The Douglass maps indicating the availability of raw material from soils in the European Union World Map 474 X 491 pixels is agreed rare, but far and wide more accessible is Braddock Mead's "Map of the Most Inhabited allowance of extra England," published by Thomas Jefferys in 1755. Mead's map follows rather closely that of Douglass, even if past some significant improvements. For example, in Massachusetts Mead other extra area names (such as "Pentusok," now Pittsfield), introduced county boundaries, and related Cape Ann to the mainland whereas Douglass had depicted it as an island.
Following the Revolution, the management of Massachusetts urgently required an accurate maps indicating the availability of raw material from soils in the European Union World Map 474 X 491 pixels for at least three administrative objectives: calculating tax allotments to the towns based upon house valuations, supporting the sale of public house to pay off prosecution debts, and informing infrastructure development. Existing maps were too out of date and little scale to be of use. For example, dozens of townships traditional after the 1750s were not shown upon the Douglass and Mead maps.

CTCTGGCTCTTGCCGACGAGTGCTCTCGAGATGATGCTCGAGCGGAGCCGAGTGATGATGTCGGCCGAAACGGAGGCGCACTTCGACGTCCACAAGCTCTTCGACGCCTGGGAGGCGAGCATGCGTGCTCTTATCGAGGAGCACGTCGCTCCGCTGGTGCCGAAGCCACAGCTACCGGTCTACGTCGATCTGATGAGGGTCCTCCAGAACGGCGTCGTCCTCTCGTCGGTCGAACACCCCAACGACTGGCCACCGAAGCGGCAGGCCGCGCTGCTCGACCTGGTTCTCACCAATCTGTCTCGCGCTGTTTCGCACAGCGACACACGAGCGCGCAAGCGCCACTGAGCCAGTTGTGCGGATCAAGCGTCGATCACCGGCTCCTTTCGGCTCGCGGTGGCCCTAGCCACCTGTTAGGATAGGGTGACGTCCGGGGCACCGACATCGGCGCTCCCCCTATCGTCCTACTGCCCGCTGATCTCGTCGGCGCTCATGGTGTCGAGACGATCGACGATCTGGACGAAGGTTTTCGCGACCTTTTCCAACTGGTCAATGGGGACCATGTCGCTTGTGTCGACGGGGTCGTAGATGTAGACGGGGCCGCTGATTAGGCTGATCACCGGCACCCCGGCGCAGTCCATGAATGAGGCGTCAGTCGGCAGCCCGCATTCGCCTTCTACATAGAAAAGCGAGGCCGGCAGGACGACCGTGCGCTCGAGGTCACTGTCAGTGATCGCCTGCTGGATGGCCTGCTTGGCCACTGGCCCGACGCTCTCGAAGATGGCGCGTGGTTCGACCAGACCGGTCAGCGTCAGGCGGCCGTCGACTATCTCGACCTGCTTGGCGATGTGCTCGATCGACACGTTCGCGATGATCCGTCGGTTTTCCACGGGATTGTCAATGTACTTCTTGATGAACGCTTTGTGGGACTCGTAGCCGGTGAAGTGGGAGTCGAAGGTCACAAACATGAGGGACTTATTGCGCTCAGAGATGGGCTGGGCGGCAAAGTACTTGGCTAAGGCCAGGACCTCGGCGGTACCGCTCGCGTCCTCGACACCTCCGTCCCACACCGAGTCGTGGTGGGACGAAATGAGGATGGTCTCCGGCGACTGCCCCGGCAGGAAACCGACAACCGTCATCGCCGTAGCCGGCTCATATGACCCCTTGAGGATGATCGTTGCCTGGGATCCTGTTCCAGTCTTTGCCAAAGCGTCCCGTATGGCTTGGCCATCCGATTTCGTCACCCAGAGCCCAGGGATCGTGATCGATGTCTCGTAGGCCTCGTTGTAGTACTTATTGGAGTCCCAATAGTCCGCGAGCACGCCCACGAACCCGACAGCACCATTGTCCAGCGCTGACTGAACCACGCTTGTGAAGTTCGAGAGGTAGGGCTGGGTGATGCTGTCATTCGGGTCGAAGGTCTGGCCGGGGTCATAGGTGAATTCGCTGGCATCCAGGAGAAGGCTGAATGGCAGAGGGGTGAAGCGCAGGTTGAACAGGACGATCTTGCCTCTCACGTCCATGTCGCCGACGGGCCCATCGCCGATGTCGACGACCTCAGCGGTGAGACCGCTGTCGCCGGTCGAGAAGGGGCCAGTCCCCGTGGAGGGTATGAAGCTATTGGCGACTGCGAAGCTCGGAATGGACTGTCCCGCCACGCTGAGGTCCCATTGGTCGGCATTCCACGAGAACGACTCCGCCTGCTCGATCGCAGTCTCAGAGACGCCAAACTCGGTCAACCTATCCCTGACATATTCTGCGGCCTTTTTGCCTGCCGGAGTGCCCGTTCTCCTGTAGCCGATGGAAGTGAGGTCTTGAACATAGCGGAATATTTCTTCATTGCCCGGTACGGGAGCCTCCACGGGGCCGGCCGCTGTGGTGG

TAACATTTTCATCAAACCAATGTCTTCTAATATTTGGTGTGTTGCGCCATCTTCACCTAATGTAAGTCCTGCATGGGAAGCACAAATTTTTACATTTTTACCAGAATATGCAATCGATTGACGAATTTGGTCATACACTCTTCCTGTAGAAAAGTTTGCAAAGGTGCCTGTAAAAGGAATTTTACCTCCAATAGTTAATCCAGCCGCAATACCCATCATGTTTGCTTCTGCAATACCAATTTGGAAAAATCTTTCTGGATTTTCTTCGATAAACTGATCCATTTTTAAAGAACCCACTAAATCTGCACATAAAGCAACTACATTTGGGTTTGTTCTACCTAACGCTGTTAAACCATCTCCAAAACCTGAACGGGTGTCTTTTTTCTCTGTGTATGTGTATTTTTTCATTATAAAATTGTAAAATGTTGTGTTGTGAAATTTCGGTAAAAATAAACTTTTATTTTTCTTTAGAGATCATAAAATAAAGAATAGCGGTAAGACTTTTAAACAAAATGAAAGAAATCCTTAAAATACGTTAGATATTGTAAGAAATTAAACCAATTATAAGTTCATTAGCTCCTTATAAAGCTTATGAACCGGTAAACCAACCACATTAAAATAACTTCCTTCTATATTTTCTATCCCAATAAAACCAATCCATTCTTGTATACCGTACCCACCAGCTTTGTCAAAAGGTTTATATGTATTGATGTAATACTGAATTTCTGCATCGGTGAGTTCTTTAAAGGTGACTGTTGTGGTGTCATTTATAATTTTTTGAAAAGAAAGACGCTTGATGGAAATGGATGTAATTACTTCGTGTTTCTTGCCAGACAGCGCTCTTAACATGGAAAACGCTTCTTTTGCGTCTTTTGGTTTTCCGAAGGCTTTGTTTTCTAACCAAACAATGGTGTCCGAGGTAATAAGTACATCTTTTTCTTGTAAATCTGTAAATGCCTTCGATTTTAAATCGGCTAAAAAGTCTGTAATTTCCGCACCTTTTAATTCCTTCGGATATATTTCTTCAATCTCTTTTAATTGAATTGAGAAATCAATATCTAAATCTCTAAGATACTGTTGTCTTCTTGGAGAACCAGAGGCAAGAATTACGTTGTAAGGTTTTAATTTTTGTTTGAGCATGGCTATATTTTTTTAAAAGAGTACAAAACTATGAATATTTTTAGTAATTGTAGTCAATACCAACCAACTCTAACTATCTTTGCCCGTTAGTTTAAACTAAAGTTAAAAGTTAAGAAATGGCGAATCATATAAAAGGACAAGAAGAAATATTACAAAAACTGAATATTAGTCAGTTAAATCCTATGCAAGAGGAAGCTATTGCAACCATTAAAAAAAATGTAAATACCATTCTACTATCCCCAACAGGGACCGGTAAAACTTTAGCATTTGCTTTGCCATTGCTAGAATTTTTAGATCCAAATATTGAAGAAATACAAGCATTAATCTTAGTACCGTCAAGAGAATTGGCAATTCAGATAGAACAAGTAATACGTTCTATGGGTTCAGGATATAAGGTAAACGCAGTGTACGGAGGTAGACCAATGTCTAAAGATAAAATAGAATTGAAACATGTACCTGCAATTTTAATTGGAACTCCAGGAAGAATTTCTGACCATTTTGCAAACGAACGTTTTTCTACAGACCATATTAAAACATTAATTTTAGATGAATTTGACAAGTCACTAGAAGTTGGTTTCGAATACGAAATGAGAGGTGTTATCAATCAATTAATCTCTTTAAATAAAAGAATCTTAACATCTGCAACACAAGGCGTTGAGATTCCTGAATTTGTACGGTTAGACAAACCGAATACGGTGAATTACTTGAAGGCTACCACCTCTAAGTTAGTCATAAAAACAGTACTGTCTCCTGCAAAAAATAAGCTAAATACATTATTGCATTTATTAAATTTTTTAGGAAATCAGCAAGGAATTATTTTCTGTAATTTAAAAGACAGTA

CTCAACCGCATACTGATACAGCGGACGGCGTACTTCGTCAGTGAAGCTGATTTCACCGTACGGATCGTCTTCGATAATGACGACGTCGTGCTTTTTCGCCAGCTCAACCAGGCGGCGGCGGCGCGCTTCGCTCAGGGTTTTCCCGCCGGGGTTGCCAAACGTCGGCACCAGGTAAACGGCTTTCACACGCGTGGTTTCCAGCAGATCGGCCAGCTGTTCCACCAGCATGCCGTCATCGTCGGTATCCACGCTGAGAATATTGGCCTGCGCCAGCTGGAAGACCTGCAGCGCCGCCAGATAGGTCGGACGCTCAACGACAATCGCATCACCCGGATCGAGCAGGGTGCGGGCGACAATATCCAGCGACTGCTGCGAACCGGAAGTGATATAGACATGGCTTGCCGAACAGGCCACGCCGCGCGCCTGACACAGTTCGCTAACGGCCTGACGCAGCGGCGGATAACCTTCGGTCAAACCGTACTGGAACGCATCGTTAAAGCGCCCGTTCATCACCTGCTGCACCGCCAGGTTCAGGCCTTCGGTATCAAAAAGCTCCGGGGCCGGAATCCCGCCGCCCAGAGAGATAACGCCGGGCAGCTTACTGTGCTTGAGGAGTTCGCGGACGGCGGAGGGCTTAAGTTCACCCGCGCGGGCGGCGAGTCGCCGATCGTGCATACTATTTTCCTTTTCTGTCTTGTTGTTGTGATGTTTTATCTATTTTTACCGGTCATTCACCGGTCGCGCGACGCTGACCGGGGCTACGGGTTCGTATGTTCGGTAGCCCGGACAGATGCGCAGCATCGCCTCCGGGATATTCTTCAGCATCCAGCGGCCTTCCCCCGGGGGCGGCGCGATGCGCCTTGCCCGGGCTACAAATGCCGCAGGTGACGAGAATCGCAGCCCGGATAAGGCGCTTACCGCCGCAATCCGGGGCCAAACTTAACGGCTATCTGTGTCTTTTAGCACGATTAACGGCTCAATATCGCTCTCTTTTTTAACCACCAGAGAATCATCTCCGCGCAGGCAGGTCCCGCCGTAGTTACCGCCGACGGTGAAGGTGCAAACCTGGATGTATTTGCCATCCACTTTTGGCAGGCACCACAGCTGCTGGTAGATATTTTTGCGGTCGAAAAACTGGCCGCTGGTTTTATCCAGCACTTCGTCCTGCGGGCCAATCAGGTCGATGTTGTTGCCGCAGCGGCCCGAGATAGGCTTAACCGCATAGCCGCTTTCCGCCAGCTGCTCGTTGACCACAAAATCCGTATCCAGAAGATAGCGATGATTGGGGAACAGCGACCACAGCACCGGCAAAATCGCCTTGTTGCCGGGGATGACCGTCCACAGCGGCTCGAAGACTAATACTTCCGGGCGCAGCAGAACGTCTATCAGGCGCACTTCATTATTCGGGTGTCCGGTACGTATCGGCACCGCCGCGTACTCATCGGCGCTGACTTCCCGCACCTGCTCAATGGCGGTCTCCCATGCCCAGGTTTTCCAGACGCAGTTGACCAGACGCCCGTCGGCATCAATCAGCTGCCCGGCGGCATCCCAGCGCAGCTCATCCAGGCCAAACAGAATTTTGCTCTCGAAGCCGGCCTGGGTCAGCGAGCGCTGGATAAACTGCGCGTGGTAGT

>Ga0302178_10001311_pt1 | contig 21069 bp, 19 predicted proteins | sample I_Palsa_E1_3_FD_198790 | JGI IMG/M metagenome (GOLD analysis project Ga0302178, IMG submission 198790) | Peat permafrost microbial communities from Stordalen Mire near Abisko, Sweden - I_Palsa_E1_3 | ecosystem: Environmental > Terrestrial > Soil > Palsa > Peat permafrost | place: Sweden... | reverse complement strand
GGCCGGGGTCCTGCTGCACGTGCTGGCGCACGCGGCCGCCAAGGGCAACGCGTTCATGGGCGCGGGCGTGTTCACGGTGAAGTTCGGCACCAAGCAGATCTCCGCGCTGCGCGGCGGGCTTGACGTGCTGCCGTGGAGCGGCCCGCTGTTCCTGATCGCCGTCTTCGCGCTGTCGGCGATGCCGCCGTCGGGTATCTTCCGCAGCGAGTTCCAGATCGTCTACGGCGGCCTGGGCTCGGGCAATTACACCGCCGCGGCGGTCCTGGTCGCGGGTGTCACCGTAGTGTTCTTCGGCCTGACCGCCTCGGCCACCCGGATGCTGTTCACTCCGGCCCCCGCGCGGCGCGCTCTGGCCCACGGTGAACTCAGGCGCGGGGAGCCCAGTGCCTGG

This presented the legislature past a dilemma, as public funding for a let in Map would have been prohibitively expensive. so in 1774 it resorted to an unfunded mandate, requiring each town in Massachusetts to conduct a survey of its territory and give in a scheme to the Secretary of State. These would then be compiled and where valuable reconciled to fabricate the maps indicating the availability of raw material from soils in the European Union World Map 474 X 491 pixels.